99.6% accuracy sounds good
Until you realise that, in a million uses, there will have been about 4000 false matches.
And Ton-That is reluctant to swear that it is as high as 99.6%
US police have used Clearview AI facial recognition tech to conduct nearly one million searches since the company launched in 2017 – but its founder and CEO said he's still unwilling to testify to its accuracy. Those numbers were provided by Clearview CEO Hoan Ton-That to the BBC, along with another startling number: The US- …
Measured how? If that's "you have a photo of a suspect and our system matches it to a person you believe that is" i.e. a 1 to 1 match then 99.6% is about what you'd expect. Apple claims 1 in 50,000 false matches for Face ID but that's with 3D scanning and ideal conditions, so 99.6% (i.e. 1 in 250 false matches) sounds about right for simple 2D photo matching where you may have an off angle CCTV photo of your suspect to match with a few angles of mug shots.
The problem is police won't be using it that way. They'll have a photo of a suspect and want it match it against many photos. Like their entire database, though maybe they'll make it easier by saying "well the suspect is obvious a fat white male" so they can eliminate women, minorities and anyone under 250 lbs from the database they try to match against. No one has photo matching technology that does many to one matching well, so you have two choices. Either accept that you may miss the true match if you crank up the certainty really high to avoid false negatives, or if you want to minimize the chance you miss the true match you must accept that you will get a long list of potential matches all of which or all but one of which will be false matches. And it will suck to be one of those false matches, who idiot beat cops will treat as suspect because "the computer told them so".
The reason Face ID works so well is it is only trying to match to one face. If you pick up my phone it just has to look at your face and figure you aren't me. Unfortunately people (including decision makers buying stuff for police departments) see how well that works for the limits it is designed under and assume the technology will work just as well trying to match 1 to many. If Apple wanted to allow me to pick up a Apple store display model and have it recognize me specifically out of the billion iPhone users facial matching software would have to be about a million times more accurate than the state of the art. For all I know there's some guy in Europe who looks so much like me my own mother would do a double take, so this might not even be possible given a large enough database.
The actual accuracy isn't as important as the claimed accuracy.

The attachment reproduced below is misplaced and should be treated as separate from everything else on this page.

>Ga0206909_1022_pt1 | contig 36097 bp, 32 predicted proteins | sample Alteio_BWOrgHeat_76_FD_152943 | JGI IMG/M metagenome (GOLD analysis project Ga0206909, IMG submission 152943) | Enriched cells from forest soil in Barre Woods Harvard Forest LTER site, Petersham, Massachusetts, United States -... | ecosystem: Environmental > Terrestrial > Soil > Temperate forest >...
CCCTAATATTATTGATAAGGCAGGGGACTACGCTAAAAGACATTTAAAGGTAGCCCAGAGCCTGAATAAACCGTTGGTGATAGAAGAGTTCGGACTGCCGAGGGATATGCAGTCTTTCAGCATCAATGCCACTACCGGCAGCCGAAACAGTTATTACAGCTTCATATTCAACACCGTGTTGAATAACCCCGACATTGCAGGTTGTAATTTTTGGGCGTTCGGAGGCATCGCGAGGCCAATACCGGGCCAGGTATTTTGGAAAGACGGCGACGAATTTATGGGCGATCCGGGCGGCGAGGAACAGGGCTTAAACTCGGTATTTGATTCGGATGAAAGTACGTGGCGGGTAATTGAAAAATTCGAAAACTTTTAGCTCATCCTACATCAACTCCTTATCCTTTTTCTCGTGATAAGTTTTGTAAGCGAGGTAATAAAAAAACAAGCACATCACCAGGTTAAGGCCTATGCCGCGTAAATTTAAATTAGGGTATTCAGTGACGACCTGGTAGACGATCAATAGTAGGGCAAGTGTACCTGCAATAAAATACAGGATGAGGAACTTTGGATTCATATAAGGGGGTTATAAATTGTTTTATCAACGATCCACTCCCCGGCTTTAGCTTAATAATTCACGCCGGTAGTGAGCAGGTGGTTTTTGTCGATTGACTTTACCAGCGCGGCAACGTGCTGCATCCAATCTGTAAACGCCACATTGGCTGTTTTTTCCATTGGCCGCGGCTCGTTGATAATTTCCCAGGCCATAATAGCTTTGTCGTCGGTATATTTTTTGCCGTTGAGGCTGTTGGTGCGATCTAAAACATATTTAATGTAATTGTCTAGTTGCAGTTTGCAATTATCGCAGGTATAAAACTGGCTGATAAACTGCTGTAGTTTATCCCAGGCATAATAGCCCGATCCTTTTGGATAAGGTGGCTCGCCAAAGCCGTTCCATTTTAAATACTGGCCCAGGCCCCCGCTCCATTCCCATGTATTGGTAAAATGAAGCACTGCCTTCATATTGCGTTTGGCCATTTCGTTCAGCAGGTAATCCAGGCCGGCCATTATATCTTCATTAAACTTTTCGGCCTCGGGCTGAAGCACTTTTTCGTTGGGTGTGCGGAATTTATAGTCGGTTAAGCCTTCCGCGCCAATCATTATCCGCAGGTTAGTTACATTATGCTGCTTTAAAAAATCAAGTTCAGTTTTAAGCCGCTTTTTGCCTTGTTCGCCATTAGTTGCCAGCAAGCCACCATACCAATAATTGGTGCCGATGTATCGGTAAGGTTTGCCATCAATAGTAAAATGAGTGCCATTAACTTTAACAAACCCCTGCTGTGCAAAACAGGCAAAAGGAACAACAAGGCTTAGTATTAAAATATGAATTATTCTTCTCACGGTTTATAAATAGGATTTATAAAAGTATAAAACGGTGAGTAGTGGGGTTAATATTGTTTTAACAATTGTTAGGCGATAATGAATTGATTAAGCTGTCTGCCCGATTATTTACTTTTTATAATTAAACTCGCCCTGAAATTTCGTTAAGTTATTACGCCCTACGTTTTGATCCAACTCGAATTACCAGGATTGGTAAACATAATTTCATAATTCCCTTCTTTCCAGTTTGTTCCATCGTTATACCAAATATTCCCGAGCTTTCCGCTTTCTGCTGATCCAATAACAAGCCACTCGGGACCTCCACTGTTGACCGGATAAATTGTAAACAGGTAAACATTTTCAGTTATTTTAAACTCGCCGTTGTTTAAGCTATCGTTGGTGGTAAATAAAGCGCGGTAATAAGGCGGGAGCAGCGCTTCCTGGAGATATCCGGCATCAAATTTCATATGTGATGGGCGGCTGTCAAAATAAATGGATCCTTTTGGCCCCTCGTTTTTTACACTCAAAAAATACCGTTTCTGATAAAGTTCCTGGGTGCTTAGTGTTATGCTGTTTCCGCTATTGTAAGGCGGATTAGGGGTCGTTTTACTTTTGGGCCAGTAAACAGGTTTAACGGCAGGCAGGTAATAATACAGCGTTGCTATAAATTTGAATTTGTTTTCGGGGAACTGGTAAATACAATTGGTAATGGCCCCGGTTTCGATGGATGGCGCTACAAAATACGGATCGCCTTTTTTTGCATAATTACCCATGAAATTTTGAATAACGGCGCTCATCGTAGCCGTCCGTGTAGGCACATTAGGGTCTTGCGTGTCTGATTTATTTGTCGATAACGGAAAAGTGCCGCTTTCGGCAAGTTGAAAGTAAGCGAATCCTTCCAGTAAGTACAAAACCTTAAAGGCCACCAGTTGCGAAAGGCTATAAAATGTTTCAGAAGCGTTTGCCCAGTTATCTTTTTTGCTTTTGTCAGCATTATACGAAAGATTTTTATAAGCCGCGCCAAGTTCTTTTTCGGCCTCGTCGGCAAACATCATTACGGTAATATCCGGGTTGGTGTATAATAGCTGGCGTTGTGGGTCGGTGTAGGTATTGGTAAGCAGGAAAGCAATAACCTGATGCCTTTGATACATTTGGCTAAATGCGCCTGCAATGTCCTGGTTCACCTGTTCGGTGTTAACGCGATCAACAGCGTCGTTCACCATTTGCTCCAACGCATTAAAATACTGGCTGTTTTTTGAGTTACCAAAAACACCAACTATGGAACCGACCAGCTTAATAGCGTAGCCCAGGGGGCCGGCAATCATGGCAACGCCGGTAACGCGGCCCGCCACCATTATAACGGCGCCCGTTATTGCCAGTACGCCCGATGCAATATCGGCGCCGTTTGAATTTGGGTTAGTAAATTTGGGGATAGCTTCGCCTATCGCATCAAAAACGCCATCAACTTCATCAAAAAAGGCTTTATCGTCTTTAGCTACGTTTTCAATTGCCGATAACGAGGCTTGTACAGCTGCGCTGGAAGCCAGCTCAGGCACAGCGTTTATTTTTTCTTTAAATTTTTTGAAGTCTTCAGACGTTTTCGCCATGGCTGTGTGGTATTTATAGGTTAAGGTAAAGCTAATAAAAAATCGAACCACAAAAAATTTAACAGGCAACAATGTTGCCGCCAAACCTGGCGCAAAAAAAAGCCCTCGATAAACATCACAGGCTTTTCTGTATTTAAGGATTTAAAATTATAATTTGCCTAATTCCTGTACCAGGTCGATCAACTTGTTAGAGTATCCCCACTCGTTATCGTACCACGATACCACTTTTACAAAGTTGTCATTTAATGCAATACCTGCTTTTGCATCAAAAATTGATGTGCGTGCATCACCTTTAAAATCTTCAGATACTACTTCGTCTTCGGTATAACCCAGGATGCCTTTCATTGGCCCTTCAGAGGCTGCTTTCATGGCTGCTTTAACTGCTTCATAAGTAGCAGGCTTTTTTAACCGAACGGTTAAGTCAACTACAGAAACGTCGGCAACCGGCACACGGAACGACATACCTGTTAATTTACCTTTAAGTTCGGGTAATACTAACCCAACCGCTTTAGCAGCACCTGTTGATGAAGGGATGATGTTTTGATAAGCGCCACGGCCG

The point is to grab a 'person known to the police', confront them with a 99.9% match and suggest that the might like to confess to a minor charge, or you will go up against a jury with a guaranteed 99.6% guilty match by the computer.
That 99.6% match would be torn apart by a good lawyer. Unfortunately only clients with money can afford good lawyers, the rest get overworked public defenders who don't have time or resources to bring in expert witnesses to teach the jury the difference between 1 to 1 and many to 1 matching and why the 99.6% claim is misleading.
In all US jurisdictions both sides can reject a certain number of jurors without showing cause by peremptory challenge, and others can be rejected by counsel or judge during voir dire.
While the right to a jury trial is a critical civil right in the abstract, in practice it often doesn't work out well. Potential and actual jurors often don't take their responsibilities seriously. When they do serve they often arrive at prima facie wrong conclusions, for the most vapid and hateful of reasons. Unfortunately it's a right that people are often better off not exercising.
Have you served on a jury in a criminal case? I have (in fact I was the foreman). There's a lot of pressure on a dissenting minority to agree with the majority during deliberation. In my case I tried to mitigate that as much as possible, and under the circumstances there wasn't a lot of disagreement anyway; but in general all it would take is one or two bullying blowhards to make many jurors decide it's not worth swimming against the tide.
Statistically, in the US, criminal defendants are better off not requesting a jury trial.
And historically, dubious forensic evidence like Clearview's snake oil has frequently been used to secure a conviction. Many judges will disallow the defense from challenging the "science"; this has happened with everything from fingerprint uniqueness to DNA matching to facial reconstruction to bite identification (which is pure, unadulterated bullshit).
Clearview is dangerous and invasive and should be shut down, full stop. No number of legitimate case closures justifies its existence.
If they aren't saying, then the answer is somewhere between zero and one inclusive.
Also "helped" is a rather vague term. It includes "used but match was wrong", and "used, someone was beaten up and brought in for questioning but they had a cast-iron alibi on account of being a thousand miles away at the time, but it was definitely them that did it, just look at their skin colour".
Which is of course the other problem. Institutional racism is endemic in police forces and these tools are known to be exceptionally poor at matching minorities and darker skin.
I remember when those 2 girls were murdered by school caretaker near Cambridge.
They released an unrecognisable still form a CCTV camera in a shop hours earlier and then claimed that CCTV helped solve the crime and Cambridge should have more CCTV than punt tours